In short, armed rebellion is no longer an option.

Rob H.

Louis Shalako said...

I don't think the recourse to violent overthrow is a very viable prospect. Any government that truly approaches the point of clear-cut tyranny will first disarm the populace anyway. The Obama-haters know they are not faced with tyranny, only a president they don't like. The minute they pulled the trigger, their own destruction is assured. It's too easy to judge the reactions of police in such a situation by Tea Party standards. But ninety-nine percent of cops are good cops, (not bigots and other cretins) and for all of the right reasons. They would, on past performance, support the titular government as long a they could and then switch sides in a heartbeat...when it was safe to do so, or when the inevitable outcome was clear.

Jumper said...

Evidence suggests those shooting at cops won't survive long enough for the military to arrive.

Jumper said...

I see Wikipedia has speculation on results of neutron stars: gold!

Mel Baker said...

The problem with replacing my profession with robots isn't that the robot can't write say a rework of a press release or a quake story off the USGS website. What a robot can't do is figure out what is needs to ask. Who it needs to call and what the most interesting part of the story is, so you don't bury the lead. I won't be surprised to see radio and TV anchors replaced by robots, but some journalist will still have to write the stuff for many decades to come.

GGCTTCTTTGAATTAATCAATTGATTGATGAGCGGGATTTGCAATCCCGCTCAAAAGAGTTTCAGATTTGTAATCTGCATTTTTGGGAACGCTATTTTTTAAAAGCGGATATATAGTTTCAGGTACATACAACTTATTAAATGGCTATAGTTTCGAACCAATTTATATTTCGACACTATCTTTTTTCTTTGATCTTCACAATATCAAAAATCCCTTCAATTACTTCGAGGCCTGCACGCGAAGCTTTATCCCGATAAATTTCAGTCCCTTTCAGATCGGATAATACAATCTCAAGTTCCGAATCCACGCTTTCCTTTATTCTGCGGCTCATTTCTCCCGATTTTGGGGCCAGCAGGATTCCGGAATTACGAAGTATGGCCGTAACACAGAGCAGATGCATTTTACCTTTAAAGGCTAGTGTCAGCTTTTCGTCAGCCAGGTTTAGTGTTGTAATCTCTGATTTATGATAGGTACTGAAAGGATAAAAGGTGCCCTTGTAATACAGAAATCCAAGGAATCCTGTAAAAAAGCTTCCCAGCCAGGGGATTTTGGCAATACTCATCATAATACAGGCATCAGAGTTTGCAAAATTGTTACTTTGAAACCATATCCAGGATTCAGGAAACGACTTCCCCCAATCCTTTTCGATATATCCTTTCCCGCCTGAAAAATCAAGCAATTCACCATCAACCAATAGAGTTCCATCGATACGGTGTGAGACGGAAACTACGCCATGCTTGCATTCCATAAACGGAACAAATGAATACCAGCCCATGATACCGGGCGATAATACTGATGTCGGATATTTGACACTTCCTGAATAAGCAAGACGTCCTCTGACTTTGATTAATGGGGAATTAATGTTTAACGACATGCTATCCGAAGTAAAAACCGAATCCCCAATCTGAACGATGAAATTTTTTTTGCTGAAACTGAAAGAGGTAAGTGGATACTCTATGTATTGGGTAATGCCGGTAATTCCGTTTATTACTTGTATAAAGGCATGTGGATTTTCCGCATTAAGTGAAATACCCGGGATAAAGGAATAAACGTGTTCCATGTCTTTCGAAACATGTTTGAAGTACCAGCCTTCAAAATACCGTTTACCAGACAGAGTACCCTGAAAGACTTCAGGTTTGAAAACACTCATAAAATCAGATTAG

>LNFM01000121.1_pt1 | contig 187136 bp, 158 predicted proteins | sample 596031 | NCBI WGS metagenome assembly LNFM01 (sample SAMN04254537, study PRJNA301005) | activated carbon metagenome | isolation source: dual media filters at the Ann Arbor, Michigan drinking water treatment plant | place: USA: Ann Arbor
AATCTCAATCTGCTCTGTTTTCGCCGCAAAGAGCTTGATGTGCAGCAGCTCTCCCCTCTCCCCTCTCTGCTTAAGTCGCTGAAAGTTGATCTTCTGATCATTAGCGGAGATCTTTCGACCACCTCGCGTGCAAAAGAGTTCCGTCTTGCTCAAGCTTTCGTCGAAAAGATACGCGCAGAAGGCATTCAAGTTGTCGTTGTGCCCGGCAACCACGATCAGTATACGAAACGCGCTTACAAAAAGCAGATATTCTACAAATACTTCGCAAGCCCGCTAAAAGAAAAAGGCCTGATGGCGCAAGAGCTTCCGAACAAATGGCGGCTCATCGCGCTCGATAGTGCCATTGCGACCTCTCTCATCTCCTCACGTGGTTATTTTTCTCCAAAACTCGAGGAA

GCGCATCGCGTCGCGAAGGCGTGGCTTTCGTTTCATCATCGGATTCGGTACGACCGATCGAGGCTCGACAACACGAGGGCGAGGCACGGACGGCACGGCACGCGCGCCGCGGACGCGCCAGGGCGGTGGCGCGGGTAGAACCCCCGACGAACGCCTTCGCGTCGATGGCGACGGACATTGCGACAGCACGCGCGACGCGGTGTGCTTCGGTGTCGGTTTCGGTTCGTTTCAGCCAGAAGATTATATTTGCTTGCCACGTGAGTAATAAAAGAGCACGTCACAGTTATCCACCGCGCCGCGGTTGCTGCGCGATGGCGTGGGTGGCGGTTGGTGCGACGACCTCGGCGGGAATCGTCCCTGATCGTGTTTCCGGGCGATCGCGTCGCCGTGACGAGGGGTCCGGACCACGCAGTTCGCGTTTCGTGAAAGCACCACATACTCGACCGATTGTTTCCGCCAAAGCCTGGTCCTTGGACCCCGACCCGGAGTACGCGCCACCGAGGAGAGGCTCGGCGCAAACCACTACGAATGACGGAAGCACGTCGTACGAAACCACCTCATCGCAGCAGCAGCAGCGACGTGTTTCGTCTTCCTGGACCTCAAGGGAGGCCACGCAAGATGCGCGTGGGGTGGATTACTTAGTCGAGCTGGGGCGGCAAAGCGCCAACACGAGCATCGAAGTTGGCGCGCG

Jonathan S. said...

Thing is, Robert, I am strongly supportive of the right to bear arms. The only reason I don't have any firearms in my house is because two people afflicted with severe depression live here, and when one of them has an episode I don't want that option available to them.

On the other hand, I also have a severe problem with stupid people and jingoism. As a consequence, I am not and have never been a member of the NRA, which once supported sane gun laws but has since gone so far overboard that I wouldn't be surprised to find them advocating private ownership of nuclear weapons.